By Asmau Ahmad
Pfizer said concerted efforts are needed to raise awareness on sickle cell disease within communities in order to reduce the disease prevalence in the country.
The Medical Director of Pfizer for Sub-Saharan Africa, Dr Kodjo Soroh said this during a lecture on sickle cell disorder in commemoration of ‘World Sickle Cell Day,’ held on Tuesday in Lagos.
Sickle cell disease is a genetic blood disorder characterised by abnormal red blood cells that take on a crescent or sickle shape.
These irregularly shaped cells can cause blockages in blood vessels, leading to a variety of health complications.
Soroh said that it was estimated that 150,000 babies are born with sickle cell disease yearly in Nigeria.
He called for collaborative efforts to prevent complications and give adequate interventions through consistent public awareness and education, early diagnosis, and prompt interventions.
“Sickle cell disorder, though categorised as a rare disease; however, is not rare in our society because Nigeria is the epicentre of sickle cell disease as four to six million people are living with this disorder.
“Most of us are passionate about sickle cell disorder and many of us have one or two personal stories to tell about the disease.
“Today, we are not where we used to be decades ago before the evolution of science when affected children were termed “ogbanjes” due to the high mortality rate of babies born with the disease,” he said.
The Pfizer MD noted that presently, science had evolved to reduce mortality and morbidity through mass media campaigns, counselling, early diagnosis, and breakthrough medicines.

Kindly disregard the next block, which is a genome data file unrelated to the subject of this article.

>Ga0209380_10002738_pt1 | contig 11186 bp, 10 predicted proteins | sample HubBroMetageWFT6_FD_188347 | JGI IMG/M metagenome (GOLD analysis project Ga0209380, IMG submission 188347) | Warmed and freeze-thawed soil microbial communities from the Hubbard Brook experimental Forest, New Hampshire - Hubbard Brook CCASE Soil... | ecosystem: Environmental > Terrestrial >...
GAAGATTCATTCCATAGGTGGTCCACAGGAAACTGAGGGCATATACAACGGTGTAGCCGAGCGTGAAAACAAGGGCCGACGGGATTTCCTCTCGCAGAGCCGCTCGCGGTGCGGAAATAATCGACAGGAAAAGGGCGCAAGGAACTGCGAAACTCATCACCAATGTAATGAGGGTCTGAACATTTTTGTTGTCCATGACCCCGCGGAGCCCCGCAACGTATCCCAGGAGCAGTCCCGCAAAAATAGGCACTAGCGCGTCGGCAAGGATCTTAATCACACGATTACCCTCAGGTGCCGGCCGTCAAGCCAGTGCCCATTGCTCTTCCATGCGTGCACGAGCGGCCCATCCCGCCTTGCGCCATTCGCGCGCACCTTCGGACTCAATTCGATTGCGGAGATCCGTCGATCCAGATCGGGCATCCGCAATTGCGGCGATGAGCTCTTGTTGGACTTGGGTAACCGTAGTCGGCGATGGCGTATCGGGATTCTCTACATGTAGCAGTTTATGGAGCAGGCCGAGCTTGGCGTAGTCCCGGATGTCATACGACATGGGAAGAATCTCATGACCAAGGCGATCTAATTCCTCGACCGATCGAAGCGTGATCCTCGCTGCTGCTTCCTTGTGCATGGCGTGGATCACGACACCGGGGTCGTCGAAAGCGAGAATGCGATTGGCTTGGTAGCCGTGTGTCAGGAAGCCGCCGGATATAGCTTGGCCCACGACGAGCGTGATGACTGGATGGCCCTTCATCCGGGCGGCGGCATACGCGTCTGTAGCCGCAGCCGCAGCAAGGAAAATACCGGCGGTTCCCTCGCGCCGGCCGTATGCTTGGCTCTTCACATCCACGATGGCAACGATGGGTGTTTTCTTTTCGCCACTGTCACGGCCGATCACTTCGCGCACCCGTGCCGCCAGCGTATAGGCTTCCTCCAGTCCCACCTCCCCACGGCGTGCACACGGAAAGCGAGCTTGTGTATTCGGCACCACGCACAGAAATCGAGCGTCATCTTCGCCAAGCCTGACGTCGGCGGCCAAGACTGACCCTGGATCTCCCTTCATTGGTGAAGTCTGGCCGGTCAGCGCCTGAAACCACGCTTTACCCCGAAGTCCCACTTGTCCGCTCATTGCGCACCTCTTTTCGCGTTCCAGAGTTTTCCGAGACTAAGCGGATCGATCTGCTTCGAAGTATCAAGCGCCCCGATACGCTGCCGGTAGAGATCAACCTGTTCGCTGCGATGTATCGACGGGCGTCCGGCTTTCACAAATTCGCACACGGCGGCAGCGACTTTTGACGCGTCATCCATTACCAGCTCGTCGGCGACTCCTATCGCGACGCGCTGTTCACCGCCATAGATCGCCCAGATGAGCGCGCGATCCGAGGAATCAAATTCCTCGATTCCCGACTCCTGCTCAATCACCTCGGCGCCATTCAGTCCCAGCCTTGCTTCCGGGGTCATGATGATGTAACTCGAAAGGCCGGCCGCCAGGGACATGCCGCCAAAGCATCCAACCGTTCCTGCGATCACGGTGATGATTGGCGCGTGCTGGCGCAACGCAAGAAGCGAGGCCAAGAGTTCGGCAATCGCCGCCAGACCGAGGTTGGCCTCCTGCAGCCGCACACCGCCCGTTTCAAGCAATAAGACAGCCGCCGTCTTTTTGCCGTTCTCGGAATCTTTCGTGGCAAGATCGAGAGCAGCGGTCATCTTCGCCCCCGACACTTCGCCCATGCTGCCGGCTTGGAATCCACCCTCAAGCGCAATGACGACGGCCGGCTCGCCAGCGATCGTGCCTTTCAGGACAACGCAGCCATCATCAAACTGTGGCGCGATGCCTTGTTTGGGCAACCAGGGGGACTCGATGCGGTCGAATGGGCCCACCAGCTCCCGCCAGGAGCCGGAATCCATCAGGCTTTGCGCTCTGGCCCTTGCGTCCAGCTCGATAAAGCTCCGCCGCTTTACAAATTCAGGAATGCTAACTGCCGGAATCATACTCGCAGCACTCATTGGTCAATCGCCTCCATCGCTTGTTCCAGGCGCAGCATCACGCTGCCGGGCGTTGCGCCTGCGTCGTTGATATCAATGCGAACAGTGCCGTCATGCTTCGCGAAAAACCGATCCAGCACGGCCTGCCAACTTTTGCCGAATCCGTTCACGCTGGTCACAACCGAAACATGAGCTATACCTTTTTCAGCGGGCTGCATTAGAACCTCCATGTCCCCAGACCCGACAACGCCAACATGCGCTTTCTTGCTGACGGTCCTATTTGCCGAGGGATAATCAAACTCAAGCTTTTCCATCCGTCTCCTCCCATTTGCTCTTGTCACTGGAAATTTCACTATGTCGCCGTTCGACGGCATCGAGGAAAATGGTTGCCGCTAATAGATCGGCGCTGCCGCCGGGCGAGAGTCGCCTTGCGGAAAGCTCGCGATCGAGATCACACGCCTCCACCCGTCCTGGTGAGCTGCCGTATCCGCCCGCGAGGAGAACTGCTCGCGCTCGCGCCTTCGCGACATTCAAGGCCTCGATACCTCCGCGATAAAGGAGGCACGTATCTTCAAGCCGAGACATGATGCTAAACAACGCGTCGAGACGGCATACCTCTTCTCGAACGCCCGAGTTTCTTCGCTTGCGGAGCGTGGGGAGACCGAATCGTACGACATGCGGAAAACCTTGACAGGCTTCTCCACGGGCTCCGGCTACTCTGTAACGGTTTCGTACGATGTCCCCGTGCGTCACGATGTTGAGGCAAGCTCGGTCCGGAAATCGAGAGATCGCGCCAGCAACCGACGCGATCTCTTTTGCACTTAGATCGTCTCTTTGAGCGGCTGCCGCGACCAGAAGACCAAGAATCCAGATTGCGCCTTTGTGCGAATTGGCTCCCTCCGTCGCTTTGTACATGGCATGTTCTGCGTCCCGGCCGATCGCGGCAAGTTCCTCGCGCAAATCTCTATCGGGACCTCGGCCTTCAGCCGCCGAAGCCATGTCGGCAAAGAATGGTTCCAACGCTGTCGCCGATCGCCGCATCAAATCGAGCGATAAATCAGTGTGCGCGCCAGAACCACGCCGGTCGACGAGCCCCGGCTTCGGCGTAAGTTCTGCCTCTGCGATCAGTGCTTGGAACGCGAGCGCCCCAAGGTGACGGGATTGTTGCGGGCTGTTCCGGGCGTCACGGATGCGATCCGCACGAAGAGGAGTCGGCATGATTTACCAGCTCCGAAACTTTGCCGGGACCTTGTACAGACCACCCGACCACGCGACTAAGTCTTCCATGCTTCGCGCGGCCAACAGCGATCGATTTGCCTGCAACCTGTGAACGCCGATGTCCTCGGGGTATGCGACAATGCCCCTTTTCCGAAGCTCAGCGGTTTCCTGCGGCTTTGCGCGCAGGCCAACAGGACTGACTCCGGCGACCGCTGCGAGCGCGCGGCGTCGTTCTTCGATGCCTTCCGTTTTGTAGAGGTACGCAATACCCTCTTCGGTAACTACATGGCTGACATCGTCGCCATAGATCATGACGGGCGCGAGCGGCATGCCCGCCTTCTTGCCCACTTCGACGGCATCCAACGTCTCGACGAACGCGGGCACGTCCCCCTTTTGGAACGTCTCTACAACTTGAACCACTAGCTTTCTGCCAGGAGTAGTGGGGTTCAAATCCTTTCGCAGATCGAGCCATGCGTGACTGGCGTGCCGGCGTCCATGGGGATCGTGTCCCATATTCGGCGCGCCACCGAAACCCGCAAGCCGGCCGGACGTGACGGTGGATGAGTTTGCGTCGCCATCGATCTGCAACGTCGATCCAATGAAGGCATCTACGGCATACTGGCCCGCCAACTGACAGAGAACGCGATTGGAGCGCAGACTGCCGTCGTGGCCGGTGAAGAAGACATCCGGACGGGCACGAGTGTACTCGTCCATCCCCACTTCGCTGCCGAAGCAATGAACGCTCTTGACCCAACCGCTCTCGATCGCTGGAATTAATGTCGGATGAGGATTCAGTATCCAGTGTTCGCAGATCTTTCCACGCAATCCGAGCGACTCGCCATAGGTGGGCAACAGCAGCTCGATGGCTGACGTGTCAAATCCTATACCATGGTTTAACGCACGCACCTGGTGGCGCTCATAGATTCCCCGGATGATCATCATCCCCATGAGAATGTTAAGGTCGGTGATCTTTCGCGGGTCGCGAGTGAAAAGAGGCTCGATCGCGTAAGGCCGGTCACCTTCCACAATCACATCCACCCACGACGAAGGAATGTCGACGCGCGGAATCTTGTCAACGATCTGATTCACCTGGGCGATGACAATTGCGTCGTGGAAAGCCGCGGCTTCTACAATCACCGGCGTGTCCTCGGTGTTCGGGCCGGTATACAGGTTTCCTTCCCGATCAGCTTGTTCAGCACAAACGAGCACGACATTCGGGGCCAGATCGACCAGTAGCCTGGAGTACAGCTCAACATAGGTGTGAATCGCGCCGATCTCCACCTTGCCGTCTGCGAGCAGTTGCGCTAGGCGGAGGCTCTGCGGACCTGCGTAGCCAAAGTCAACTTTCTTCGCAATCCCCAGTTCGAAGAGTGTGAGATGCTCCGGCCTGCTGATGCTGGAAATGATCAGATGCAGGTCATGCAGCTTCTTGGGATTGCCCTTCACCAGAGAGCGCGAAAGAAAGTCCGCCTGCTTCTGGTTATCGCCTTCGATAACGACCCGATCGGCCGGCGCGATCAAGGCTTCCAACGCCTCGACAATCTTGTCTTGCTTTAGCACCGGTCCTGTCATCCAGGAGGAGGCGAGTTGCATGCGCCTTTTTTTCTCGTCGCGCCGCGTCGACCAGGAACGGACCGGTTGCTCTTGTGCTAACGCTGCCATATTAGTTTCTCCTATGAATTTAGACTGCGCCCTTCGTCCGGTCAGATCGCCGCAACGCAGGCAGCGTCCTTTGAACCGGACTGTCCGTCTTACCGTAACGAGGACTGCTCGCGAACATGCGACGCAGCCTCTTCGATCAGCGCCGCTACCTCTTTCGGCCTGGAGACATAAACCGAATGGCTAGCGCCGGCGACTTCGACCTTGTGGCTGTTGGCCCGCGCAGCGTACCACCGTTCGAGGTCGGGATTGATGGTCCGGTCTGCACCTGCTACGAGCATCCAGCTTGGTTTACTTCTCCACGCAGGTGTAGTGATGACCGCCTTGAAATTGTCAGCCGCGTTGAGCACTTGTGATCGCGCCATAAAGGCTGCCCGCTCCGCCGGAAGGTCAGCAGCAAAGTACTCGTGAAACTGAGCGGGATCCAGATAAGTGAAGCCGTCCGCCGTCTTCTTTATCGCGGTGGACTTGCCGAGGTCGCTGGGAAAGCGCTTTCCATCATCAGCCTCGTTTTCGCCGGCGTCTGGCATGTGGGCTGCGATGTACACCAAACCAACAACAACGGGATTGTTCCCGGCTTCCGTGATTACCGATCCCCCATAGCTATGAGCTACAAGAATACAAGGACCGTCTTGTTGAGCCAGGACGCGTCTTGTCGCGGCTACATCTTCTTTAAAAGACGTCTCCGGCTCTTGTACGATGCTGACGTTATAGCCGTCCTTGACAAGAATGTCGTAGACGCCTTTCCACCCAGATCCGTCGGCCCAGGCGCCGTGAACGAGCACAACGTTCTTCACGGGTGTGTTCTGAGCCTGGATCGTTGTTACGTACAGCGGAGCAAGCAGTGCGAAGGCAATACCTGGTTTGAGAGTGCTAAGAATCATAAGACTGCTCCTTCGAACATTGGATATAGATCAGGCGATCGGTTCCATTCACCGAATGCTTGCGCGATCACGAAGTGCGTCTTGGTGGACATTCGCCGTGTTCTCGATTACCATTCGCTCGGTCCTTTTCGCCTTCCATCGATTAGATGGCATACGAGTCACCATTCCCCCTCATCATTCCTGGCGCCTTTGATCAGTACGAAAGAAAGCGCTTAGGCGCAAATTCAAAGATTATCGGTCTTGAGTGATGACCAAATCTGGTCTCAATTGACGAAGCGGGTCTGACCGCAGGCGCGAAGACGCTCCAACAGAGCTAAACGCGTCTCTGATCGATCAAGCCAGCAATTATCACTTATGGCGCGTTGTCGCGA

Soroh acknowledged the contributions of Sickle Cell Foundation Nigeria, all relevant stakeholders, sickle cell warriors and caregivers, who have displayed solidarity against sickle cell disorder in Nigeria and Africa.
“In our commitment to change a billion lives per year, Pfizer has partnered with Sickle Cell Foundation Nigeria to celebrate ‘World Sickle Cell Disease Day’ and stand in solidarity with our warriors.
“I urge the government and all relevant stakeholders to support this course to improve the quality of lives of the patients and save more lives because indeed sickle cell disorder is not a death sentence,” he said.
Similarly, the Chairman, Sickle Cell Foundation of Nigeria, Mr. Tunde Afolabi, said the disease was one of the monogenic ones with high prevalence in low-and middle-income countries.
Afolabi said dedicating a specific day for sickle cell disease ensures comprehensive awareness that could bring out a change in individuals, populations, services, and health systems.
The World Sickle Cell Day is celebrated annually on June 19, to raise awareness about sickle cell disease and its impact on individuals, families and communities worldwide.
This year’s theme is “Building and Strengthening Global Sickle Cell Communities, Formalising New-born Screening and Knowing your Sickle Cell Disease Status.”
Data from the World Health Organisation shows that 300,000 babies with sickle cell disease are born globally each year and Nigeria accounts for half of the annual global birth.